Table 1 presents the description of model parameters and their baseline values.

Table 1: Description of model parameters for system (3).

Now, we need to estimate the periodic functions , , , and . This will be done via the Fourier series analysis method as in [19, 20]. Observe that the monthly numbers of new Guinea worm cases in system (3) correspond to the term

Further, since variables and the periodic parameters in model system (3) are continuous functions of , we will make use of trigonometric functions to fit . Define

where and represent coefficients to be determined and is the fundamental frequency. We used MATLAB software to determine the coefficients and and we obtained

with and to be precise and exact The comparison of the data with curve of is shown in Figure 2.

Figure 2: The monthly numbers of new Guinea worm cases and its fitted curve.

Next, we proceed to use (36) to estimate the periodic functions (disease transmission rate), (incubation rate), (pathogen shedding rate), and (pathogen decay rate). First, we assume the initial population levels as follows: , Further, we set based on the number of cases reported in January 2007. Let

where , , , and are related to the magnitude of seasonal fluctuations and , , , and are periodic functions to be determined. After simulations and comparisons we obtained

with , , , and Using direct calculation and (37) one can easily derive the expressions for , , , and

2.5. Optimal Control

Guinea worm disease has no treatment; however, the disease can be prevented by applying a chemical called temephos (which is an organophosphate), to unsafe drinking water sources in order to kill the copepods in water [7]. This approach reduces the parasite population and in turn it minimizes the likelihood of disease transmission. Now, we extend our initial model to incorporate a control function that represent the effect of vector control through the application of chemicals to water. The extended model takes the form

A successful control strategy is one that reduces the numbers of exposed and infected individuals over a finite time horizon at minimal cost. Our objective functional is therefore formulated as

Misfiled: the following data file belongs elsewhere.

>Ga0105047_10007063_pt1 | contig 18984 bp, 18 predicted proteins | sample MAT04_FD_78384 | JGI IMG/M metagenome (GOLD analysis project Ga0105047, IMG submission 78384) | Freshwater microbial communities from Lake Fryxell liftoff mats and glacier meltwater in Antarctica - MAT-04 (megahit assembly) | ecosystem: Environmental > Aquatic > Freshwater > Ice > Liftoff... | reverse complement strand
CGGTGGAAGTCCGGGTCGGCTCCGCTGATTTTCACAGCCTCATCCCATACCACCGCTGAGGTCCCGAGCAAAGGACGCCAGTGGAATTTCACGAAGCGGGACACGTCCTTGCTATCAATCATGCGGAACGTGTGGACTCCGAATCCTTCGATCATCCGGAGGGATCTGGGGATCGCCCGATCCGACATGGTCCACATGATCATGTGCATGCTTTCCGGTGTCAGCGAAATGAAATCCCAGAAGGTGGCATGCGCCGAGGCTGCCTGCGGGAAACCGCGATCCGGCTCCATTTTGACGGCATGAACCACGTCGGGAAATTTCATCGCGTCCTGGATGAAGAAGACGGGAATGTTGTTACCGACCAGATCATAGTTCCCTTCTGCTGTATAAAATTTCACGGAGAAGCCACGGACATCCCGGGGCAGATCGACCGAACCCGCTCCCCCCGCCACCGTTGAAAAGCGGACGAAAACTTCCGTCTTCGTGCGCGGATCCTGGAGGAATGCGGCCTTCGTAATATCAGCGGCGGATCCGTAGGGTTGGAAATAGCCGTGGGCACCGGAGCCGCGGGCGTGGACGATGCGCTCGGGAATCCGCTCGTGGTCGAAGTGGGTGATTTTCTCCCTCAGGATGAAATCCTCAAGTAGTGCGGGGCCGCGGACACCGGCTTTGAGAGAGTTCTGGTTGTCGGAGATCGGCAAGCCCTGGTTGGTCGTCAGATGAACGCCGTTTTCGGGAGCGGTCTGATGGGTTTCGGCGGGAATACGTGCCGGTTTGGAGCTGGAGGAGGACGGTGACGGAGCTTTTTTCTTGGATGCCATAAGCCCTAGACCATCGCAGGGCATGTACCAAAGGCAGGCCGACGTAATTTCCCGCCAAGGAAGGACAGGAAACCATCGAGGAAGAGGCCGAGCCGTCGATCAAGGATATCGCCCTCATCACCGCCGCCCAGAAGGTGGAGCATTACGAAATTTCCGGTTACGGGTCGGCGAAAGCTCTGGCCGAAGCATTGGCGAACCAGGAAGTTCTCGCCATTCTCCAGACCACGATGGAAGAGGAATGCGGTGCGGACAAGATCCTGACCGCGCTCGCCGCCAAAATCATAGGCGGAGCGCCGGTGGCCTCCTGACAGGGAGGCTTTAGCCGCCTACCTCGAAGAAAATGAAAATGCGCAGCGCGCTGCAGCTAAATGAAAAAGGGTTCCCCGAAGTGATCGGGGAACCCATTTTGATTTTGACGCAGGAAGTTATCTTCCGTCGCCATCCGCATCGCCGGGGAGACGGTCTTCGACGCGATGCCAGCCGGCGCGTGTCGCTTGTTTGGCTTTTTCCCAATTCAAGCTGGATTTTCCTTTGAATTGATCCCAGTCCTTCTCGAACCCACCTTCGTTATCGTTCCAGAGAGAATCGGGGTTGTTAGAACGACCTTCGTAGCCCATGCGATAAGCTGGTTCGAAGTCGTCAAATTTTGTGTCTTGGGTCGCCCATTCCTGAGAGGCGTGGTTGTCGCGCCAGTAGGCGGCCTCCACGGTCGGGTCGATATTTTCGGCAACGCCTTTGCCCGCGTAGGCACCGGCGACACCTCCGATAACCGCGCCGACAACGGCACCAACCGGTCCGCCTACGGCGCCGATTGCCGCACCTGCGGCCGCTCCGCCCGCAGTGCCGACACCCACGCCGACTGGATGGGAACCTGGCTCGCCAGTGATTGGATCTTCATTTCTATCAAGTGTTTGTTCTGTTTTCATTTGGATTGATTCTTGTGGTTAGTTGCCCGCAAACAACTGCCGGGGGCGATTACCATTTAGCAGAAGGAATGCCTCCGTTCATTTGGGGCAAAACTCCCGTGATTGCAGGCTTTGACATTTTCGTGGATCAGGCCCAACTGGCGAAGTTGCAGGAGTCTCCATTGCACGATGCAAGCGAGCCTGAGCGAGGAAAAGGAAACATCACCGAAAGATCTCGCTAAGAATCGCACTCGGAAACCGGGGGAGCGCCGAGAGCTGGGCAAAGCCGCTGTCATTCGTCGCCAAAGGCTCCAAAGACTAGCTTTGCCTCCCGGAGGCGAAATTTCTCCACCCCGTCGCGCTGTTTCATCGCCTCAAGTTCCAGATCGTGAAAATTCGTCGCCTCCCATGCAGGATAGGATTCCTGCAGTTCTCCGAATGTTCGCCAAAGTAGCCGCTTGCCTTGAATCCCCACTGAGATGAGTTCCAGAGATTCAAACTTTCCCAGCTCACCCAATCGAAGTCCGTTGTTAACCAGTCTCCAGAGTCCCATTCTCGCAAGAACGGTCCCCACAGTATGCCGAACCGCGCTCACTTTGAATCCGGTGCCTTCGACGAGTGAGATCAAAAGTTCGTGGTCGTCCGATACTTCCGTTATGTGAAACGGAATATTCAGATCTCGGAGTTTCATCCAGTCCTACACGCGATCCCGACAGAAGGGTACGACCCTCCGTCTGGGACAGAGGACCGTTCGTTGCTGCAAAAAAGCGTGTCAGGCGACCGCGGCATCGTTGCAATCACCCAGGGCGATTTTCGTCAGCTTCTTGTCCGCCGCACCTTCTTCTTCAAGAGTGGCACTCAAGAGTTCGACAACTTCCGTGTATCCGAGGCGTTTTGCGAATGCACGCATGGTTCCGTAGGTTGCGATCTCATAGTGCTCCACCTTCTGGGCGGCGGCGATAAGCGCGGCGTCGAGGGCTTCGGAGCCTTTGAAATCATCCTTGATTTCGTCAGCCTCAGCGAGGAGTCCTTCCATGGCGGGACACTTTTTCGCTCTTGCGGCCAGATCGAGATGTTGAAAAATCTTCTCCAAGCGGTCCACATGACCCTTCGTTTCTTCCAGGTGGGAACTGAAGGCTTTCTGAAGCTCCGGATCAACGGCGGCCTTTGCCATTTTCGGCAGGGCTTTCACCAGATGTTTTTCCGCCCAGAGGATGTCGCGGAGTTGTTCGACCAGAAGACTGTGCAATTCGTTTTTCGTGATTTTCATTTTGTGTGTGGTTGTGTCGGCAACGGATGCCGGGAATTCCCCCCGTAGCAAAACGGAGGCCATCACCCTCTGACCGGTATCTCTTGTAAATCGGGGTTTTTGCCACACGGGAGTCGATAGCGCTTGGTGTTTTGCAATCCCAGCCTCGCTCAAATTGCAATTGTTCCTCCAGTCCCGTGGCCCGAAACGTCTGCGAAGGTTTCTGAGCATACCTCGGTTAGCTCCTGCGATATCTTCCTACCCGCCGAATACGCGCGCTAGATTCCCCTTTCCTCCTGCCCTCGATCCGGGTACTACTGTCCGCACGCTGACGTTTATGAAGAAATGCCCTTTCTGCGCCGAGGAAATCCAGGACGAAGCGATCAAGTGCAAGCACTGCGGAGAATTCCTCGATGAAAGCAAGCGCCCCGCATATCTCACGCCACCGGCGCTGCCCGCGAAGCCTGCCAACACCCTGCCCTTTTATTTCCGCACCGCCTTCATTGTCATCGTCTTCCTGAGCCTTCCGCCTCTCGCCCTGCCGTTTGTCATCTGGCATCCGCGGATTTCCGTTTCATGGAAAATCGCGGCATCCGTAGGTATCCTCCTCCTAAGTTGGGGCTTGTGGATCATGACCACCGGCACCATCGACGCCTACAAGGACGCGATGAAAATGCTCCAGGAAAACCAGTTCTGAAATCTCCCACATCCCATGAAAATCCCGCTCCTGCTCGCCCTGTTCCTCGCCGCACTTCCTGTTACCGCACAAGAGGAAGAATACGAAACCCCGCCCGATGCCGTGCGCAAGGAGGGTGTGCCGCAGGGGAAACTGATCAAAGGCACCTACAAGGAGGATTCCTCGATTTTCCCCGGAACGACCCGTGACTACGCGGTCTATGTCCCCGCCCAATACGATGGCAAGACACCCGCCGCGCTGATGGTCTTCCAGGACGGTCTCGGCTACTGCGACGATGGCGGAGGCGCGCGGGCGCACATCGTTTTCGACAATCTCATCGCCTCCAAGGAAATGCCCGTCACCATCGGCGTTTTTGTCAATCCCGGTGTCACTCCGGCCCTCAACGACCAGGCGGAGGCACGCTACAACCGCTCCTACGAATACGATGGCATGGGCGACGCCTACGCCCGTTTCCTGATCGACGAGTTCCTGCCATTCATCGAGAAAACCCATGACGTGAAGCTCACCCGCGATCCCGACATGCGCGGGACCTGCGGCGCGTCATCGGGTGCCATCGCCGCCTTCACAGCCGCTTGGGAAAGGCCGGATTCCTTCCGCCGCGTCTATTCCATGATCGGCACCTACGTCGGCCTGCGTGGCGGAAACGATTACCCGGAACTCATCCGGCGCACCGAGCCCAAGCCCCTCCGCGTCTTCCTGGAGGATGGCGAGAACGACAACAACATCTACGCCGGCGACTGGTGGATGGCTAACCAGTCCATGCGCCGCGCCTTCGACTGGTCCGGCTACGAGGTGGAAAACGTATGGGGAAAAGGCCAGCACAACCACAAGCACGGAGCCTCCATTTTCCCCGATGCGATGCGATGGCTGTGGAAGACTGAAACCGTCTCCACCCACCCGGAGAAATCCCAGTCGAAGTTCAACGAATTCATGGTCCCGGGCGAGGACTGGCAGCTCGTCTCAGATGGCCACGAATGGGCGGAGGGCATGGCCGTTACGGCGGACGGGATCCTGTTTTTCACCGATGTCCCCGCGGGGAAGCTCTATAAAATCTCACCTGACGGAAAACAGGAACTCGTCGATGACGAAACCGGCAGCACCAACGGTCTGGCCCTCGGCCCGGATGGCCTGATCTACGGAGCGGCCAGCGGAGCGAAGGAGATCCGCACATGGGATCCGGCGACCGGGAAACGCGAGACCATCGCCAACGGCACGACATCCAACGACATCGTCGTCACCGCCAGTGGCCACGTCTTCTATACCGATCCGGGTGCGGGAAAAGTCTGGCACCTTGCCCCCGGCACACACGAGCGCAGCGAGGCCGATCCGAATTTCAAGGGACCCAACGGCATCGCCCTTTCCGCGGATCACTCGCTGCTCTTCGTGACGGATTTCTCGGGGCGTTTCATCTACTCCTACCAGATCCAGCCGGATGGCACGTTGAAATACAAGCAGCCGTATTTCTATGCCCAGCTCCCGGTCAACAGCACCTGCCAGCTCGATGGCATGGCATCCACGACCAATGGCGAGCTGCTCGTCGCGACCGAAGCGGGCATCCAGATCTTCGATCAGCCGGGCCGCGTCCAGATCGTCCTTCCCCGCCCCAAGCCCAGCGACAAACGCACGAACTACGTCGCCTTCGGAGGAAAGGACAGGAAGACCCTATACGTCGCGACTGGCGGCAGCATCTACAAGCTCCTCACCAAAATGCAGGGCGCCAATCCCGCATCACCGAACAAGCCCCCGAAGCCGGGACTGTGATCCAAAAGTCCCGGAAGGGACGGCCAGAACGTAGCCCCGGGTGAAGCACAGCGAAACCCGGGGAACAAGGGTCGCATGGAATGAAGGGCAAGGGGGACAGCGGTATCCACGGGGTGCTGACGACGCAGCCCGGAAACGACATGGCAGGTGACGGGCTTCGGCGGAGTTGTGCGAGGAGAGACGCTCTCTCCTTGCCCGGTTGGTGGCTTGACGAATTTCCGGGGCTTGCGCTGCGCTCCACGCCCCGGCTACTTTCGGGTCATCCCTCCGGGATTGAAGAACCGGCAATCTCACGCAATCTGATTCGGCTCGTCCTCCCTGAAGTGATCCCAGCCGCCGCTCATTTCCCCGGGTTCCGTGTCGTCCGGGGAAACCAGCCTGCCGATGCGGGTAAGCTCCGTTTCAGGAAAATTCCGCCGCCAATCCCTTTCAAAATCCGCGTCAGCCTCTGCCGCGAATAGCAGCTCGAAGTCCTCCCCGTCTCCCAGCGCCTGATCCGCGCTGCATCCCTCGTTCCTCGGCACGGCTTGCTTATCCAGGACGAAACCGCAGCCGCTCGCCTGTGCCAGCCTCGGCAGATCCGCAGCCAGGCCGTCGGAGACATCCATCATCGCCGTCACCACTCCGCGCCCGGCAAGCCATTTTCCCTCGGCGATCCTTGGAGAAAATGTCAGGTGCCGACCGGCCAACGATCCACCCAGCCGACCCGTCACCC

subject to the constraints of the ordinary differential equations in system (39) and the coefficient (positive) represents a weight in the cost of the control. This objective functional and the differential equations are linear in the control with bounded states, and one can demonstrate by standard results that an optimal control and corresponding optimal states exist [21]. Although majority of applications of optimal control theory to infectious disease control consider controls in a quadratic form due to a number of mathematical advantages (e.g., if the control set is a compact and convex polyhedron it follows that the Hamiltonian attains its minimum over the control set at a unique point), here we considered a linear control since it is regarded as a more realistic function to use in a biological framework compared to the quadratic [2224].

By using Pontryagin’s maximum principle [21, 25] we derive necessary conditions for our optimal control and corresponding states. The Hamiltonian is

Given an optimal control , there exist adjoint functions, corresponding to the states , and such that

where , , , , and are the transversality conditions.

The Hamiltonian is minimized with respect to the control variable . Since the Hamiltonian is linear in the control, we must consider if the optimal control is bang-bang (at it is lower or upper bound), singular, or a combination. The singular case could occur if the slope or the switching function

is zero on nontrivial interval of time. Note that the optimal control would be at its upper bound or its lower bound according to

To investigate the singular case, let us suppose on some nontrivial interval. In this case we calculate

and then we will show that control is not present in that equation. To solve for the value of the singular control, we will further calculate

We simplify the time derivative of ,

We calculate both sums separately and add them together. The first sum can be written as

The second sum can be written as

Thus combining, we have

We see that the control does not explicitly show in this expression, so next we calculate the second derivative with respect to time.

Using systems (3) and (41), we simplify (47) as follows:

The above equation can be written in the form

and we can solve for the singular control as